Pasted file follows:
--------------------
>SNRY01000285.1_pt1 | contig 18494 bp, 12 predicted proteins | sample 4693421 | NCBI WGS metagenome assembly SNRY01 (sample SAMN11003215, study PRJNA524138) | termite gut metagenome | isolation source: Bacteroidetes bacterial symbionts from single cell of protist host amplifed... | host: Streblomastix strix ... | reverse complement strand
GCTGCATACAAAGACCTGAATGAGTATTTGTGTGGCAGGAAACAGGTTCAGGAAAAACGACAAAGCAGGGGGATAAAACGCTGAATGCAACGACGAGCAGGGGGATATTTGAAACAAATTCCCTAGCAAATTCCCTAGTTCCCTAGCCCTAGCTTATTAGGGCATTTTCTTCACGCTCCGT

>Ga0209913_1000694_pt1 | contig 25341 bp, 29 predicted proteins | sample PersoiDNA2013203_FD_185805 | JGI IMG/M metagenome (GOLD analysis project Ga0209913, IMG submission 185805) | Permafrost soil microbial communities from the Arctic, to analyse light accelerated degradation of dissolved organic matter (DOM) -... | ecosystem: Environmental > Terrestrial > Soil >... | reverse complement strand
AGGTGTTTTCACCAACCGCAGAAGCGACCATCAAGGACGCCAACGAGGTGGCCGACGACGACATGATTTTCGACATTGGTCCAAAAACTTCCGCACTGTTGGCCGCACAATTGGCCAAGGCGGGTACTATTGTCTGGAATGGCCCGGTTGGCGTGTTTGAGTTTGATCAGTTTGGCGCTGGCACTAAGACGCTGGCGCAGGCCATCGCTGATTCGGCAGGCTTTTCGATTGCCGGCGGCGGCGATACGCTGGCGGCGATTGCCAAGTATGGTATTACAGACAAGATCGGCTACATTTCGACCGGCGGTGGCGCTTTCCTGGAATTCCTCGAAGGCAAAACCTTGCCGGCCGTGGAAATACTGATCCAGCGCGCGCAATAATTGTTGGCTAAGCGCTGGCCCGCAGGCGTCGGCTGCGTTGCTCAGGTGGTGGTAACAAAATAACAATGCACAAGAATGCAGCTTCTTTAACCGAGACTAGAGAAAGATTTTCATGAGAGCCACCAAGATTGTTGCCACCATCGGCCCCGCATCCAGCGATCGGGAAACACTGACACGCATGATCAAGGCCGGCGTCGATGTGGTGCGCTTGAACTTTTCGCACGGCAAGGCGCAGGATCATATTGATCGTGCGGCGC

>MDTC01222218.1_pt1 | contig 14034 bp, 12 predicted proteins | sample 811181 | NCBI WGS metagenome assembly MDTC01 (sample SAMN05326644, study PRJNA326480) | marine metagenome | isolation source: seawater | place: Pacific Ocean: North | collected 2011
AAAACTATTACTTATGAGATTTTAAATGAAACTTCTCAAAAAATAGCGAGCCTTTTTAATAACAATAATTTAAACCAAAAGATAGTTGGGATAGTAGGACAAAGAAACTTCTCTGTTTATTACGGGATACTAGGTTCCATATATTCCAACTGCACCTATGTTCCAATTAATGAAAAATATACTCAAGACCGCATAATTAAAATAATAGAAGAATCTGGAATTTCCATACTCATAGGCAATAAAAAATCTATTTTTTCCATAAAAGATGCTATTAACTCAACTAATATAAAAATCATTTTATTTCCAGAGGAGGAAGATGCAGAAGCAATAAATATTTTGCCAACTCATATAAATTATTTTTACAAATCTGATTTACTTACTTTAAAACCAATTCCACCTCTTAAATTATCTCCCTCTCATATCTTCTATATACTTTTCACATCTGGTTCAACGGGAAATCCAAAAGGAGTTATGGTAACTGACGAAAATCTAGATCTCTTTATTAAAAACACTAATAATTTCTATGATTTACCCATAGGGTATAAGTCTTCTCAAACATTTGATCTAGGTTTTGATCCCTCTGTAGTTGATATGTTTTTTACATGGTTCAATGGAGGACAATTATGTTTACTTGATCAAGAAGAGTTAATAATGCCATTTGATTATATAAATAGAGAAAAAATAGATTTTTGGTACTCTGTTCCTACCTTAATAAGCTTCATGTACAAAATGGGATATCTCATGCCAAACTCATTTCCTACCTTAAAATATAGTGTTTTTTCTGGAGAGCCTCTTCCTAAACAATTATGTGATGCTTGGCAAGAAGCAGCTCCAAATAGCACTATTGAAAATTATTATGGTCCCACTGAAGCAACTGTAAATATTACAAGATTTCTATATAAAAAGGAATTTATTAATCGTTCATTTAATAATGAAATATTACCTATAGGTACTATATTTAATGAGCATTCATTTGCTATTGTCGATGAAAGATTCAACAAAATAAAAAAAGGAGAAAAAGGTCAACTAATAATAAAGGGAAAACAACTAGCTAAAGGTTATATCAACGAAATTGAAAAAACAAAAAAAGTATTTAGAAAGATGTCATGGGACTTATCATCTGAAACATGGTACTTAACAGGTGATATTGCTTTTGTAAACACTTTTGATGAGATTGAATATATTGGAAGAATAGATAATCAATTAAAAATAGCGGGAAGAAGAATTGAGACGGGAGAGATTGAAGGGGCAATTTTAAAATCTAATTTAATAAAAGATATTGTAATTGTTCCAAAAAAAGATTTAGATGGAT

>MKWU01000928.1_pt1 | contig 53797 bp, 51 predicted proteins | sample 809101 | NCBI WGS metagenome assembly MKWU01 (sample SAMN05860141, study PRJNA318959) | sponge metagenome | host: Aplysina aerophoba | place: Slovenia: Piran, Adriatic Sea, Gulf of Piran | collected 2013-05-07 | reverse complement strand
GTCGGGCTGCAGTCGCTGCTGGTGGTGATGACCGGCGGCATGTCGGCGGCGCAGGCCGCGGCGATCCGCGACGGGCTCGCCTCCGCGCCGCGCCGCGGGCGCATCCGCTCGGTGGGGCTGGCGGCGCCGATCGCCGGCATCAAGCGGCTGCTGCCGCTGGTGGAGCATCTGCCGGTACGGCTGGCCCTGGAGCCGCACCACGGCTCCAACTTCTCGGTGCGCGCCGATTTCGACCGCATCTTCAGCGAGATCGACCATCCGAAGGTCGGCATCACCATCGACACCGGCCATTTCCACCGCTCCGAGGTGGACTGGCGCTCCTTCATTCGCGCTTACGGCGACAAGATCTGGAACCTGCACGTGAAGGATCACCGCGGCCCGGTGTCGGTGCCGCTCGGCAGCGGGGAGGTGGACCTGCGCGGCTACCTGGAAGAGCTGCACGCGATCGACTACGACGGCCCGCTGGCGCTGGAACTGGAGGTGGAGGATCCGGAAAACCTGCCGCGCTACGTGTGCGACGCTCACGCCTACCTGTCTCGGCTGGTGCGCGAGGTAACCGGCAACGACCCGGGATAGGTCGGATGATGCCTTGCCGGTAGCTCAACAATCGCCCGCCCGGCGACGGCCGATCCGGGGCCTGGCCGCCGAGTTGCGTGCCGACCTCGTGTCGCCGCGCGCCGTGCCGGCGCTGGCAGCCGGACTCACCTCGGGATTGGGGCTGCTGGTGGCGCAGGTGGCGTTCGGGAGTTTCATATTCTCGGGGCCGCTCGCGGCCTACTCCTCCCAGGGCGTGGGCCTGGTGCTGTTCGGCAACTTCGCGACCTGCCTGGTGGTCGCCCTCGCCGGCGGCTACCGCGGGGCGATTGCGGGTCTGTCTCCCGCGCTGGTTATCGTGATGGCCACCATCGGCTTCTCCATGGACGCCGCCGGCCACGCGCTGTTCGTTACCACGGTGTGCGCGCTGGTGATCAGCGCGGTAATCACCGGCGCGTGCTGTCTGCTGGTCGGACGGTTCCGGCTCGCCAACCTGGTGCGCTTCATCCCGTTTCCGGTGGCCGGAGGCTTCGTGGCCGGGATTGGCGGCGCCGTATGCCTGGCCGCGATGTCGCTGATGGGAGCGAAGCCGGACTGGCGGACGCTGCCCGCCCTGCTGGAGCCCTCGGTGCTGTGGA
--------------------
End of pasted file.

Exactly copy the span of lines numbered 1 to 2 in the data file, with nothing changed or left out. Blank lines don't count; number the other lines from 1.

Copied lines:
>SNRY01000285.1_pt1 | contig 18494 bp, 12 predicted proteins | sample 4693421 | NCBI WGS metagenome assembly SNRY01 (sample SAMN11003215, study PRJNA524138) | termite gut metagenome | isolation source: Bacteroidetes bacterial symbionts from single cell of protist host amplifed... | host: Streblomastix strix ... | reverse complement strand
GCTGCATACAAAGACCTGAATGAGTATTTGTGTGGCAGGAAACAGGTTCAGGAAAAACGACAAAGCAGGGGGATAAAACGCTGAATGCAACGACGAGCAGGGGGATATTTGAAACAAATTCCCTAGCAAATTCCCTAGTTCCCTAGCCCTAGCTTATTAGGGCATTTTCTTCACGCTCCGT